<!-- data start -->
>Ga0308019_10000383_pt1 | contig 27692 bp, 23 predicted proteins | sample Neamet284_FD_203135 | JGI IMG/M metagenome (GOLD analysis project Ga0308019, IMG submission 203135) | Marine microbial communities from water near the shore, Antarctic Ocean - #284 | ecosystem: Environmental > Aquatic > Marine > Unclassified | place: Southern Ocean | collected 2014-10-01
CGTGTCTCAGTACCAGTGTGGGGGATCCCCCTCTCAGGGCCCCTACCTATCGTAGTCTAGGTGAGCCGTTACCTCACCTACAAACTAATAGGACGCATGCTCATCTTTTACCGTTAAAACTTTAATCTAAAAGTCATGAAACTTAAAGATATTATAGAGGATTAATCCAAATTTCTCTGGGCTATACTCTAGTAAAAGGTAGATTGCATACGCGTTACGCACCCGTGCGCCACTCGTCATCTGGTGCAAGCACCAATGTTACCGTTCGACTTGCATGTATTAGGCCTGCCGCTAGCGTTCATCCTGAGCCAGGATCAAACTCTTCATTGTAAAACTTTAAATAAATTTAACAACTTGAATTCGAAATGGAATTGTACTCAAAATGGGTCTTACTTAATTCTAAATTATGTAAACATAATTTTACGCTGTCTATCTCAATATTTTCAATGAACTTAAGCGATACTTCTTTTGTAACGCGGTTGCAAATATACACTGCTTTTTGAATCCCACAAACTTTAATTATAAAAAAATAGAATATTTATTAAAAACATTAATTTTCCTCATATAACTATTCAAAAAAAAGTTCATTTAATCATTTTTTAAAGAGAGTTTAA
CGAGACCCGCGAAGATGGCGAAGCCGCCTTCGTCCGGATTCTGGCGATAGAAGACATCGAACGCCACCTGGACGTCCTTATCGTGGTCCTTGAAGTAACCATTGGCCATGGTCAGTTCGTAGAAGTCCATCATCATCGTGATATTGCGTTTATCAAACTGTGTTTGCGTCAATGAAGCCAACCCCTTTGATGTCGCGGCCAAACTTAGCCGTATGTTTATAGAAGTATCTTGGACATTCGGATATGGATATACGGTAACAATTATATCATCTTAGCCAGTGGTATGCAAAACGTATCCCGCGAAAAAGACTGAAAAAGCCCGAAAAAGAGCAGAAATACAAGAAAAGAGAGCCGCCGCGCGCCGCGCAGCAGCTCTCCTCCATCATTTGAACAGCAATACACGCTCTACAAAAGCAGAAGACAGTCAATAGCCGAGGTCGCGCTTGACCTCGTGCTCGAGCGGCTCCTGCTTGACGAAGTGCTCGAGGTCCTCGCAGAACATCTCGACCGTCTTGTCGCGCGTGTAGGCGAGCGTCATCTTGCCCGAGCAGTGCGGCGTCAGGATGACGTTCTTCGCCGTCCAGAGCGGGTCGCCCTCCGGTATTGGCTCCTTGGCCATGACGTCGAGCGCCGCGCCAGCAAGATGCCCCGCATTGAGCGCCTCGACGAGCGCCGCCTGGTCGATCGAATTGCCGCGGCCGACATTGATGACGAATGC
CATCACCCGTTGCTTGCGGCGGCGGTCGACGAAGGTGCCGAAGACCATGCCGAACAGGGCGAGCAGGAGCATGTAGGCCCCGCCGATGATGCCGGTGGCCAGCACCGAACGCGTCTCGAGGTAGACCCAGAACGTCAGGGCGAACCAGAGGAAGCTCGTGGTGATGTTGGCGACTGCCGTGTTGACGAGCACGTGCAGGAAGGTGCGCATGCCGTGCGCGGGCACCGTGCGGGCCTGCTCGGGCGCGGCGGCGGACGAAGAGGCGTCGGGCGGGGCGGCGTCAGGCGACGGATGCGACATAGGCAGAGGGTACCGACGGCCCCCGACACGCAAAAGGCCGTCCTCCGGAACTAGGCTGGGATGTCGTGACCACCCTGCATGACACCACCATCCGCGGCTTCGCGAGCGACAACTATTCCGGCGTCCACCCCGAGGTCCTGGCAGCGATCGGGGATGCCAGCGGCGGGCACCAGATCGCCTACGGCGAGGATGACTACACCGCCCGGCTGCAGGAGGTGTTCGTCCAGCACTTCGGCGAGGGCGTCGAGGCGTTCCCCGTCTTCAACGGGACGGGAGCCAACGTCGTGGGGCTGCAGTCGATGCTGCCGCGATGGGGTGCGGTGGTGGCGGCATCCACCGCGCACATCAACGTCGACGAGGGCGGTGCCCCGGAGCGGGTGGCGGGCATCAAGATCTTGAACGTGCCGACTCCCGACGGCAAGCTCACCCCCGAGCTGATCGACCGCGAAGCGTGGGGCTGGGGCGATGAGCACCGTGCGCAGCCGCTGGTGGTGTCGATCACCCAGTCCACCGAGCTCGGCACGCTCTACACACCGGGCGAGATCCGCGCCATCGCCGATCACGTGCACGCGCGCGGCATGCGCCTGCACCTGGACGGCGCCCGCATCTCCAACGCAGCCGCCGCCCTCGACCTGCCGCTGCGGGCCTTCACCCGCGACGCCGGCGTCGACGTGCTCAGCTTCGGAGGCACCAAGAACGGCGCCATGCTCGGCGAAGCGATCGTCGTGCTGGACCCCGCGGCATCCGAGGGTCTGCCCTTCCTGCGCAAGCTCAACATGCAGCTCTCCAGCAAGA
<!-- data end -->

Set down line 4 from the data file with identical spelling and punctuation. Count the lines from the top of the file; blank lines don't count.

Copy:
CATCACCCGTTGCTTGCGGCGGCGGTCGACGAAGGTGCCGAAGACCATGCCGAACAGGGCGAGCAGGAGCATGTAGGCCCCGCCGATGATGCCGGTGGCCAGCACCGAACGCGTCTCGAGGTAGACCCAGAACGTCAGGGCGAACCAGAGGAAGCTCGTGGTGATGTTGGCGACTGCCGTGTTGACGAGCACGTGCAGGAAGGTGCGCATGCCGTGCGCGGGCACCGTGCGGGCCTGCTCGGGCGCGGCGGCGGACGAAGAGGCGTCGGGCGGGGCGGCGTCAGGCGACGGATGCGACATAGGCAGAGGGTACCGACGGCCCCCGACACGCAAAAGGCCGTCCTCCGGAACTAGGCTGGGATGTCGTGACCACCCTGCATGACACCACCATCCGCGGCTTCGCGAGCGACAACTATTCCGGCGTCCACCCCGAGGTCCTGGCAGCGATCGGGGATGCCAGCGGCGGGCACCAGATCGCCTACGGCGAGGATGACTACACCGCCCGGCTGCAGGAGGTGTTCGTCCAGCACTTCGGCGAGGGCGTCGAGGCGTTCCCCGTCTTCAACGGGACGGGAGCCAACGTCGTGGGGCTGCAGTCGATGCTGCCGCGATGGGGTGCGGTGGTGGCGGCATCCACCGCGCACATCAACGTCGACGAGGGCGGTGCCCCGGAGCGGGTGGCGGGCATCAAGATCTTGAACGTGCCGACTCCCGACGGCAAGCTCACCCCCGAGCTGATCGACCGCGAAGCGTGGGGCTGGGGCGATGAGCACCGTGCGCAGCCGCTGGTGGTGTCGATCACCCAGTCCACCGAGCTCGGCACGCTCTACACACCGGGCGAGATCCGCGCCATCGCCGATCACGTGCACGCGCGCGGCATGCGCCTGCACCTGGACGGCGCCCGCATCTCCAACGCAGCCGCCGCCCTCGACCTGCCGCTGCGGGCCTTCACCCGCGACGCCGGCGTCGACGTGCTCAGCTTCGGAGGCACCAAGAACGGCGCCATGCTCGGCGAAGCGATCGTCGTGCTGGACCCCGCGGCATCCGAGGGTCTGCCCTTCCTGCGCAAGCTCAACATGCAGCTCTCCAGCAAGA